Review: The Secret Life of Stars by Lisa Harvey-Smith

on Australian, Non-Fiction
The Secret Life of Stars by Lisa Harvey-Smith
Published by Thames & Hudson Australia
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This post is part of the Aus YA Bloggers Blog Tour and a copy of the book was provided by the publisher.

Synopsis‌

We all know the Sun, the powerhouse of our solar system, but what about Luyten’s Flare, the Rosino-Zwicky Object or Chanal’s variable star? For those whose curiosity takes them far beyond Earth’s atmosphere, The Secret Life of Stars offers a personal and readily understood introduction to some of the Galaxy’s most remarkable stars.

Each chapter connects us to the various different and unusual stars and their amazing characteristics and attributes, from pulsars, blue stragglers and white dwarfs to cannibal stars and explosive supernovae. With chapter illustrations by Eirian Chapman, this book brings to life the remarkable personalities of these stars, reminding readers what a diverse and unpredictable universe we live in and how fortunate we are to live around a stable star, our Sun.


Review

The Secret Life of Stars by Lisa Harvey-Smith is an incredibly interesting and accessible book on astrophysics that is appropriate for teenagers, and anyone with an interest in astrophysics or space in general.

Lisa Harvey-Smith writes in a clear, personable voice. She uses both humour and anthropomorphised stories to explain complex scientific definitions and theories about stars and the cosmos. Throughout the book she also includes anecdotes from her childhood when she was developing an interest in astrology, as well as touching on her studies and research and explaining various historical moments from the field of astrophysics. All these elements work together to assist the reader in understanding both the context in which astrophysics is researched and the scientific explanations of their theories and discoveries.

It includes lots of sciency information you know needs to be included in a textbook but it is written in a much more enaging way than the typical science books I saw at school. As someone who somewhat gleefully dropped all science after year ten, and probably should have dropped maths as well, I am still very interested in science as long as it’s explained in a way I can understand (also really helps if I’m not being graded on it). I particularly like that she explained different theories, and in which ways they are plausible or unlikely, while also being clear about which areas are still being discovered and what has been able to be replicated and observed by scientists.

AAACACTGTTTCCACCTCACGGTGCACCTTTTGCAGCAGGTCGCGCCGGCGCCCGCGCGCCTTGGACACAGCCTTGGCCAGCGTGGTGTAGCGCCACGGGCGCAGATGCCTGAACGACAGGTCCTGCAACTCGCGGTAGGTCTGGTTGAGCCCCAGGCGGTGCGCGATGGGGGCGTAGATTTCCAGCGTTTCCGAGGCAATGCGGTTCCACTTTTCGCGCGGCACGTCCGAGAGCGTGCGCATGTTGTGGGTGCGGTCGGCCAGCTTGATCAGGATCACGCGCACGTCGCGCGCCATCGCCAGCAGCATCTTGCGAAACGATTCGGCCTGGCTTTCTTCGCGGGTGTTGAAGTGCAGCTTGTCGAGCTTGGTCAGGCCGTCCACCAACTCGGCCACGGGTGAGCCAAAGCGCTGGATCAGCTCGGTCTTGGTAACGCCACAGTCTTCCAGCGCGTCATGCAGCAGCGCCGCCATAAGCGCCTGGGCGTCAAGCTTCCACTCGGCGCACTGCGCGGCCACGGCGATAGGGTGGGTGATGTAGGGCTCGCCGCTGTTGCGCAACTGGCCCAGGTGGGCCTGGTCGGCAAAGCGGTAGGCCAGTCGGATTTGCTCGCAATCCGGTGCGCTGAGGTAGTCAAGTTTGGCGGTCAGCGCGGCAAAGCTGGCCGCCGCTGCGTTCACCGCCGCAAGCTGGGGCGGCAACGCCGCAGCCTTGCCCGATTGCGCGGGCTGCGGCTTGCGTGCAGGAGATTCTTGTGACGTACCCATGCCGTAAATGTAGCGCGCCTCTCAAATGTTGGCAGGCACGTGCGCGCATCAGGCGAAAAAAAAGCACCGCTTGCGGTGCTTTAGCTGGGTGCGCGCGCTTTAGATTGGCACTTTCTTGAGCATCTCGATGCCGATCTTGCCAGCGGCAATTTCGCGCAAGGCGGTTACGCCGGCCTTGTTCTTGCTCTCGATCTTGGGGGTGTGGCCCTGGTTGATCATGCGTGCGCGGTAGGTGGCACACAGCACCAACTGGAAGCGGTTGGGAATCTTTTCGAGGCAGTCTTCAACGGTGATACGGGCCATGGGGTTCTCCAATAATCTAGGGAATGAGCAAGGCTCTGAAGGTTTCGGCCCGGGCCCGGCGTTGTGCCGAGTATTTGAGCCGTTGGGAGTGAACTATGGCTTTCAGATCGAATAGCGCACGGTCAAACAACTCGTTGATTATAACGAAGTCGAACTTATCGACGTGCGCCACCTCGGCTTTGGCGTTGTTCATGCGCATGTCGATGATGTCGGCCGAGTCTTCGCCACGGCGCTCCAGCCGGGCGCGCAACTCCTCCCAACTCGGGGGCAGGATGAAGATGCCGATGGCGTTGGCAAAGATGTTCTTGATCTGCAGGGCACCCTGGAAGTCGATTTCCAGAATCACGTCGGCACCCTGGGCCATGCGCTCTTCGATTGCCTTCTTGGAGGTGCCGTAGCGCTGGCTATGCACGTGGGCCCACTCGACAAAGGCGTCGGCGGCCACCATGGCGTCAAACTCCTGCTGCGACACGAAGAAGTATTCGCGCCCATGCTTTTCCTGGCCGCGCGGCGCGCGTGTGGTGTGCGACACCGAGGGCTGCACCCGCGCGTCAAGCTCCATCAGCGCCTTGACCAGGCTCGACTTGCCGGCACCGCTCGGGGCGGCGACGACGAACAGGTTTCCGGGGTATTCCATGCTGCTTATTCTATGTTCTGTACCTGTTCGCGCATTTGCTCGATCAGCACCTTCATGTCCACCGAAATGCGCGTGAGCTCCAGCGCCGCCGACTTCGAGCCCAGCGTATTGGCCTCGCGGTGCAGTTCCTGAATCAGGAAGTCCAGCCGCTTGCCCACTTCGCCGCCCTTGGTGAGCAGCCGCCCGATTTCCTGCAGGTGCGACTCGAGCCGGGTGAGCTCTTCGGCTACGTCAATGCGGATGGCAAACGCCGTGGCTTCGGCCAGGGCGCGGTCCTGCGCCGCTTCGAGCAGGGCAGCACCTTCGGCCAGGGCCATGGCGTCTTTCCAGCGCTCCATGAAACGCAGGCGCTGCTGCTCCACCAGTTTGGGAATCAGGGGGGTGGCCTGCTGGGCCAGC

The book is structured in chapters that you could easily dip in and out of – though they are probably best read in order – each with a gorgeous little illustration above the chapter name. Each chapter covers a particular topic (such as the sun, supernovas or black holes) but they also fit together in exploring what stars are, and how they fit into our understanding of the universe. My personal favourite was Enigmas – the story of Tabby’s star – I like that there are things science hasn’t yet been able to explain (but they keep trying). I also found the chapter on black holes a little scary, but also very surprising – who knew the very little information I thought I had on the topic was mostly incorrect.

Science communication is seriously important, and can often be underrated, and so I love that Lisa Harvey-Smith is doing the work to make her field more accessible, both for kids who might pursue a career in the future, or just anyone with an interest in learning more about the world. Overall space is still pretty scary to me, but I feel like I learnt a lot, and it’s definitely the sort of book that could prompt interesting conversations, and would be easily picked up again and again for reference. I hope to see more books like this in the future.

Don't forget to check out the other tour stops.‌


Lisa Harvey-Smith is an award-winning astronomer and Professor at the University of New South Wales. In 2018 she was appointed as the Australian Government's Ambassador for Women in Science, Technology, Engineering and Mathematics (STEM). She is the author of When Galaxies Collide and best-selling children's book Under the Stars, both published by Melbourne University Press. Lisa is also a regular on national tv/radio/media, and has appeared in several TV series and documentaries as a guest scientist and is a presenter alongside Prof. Brian Cox on ABC TV's Stargazing Live.

You can find Lisa online via her website and on social media Facebook, Instagram or Twitter.

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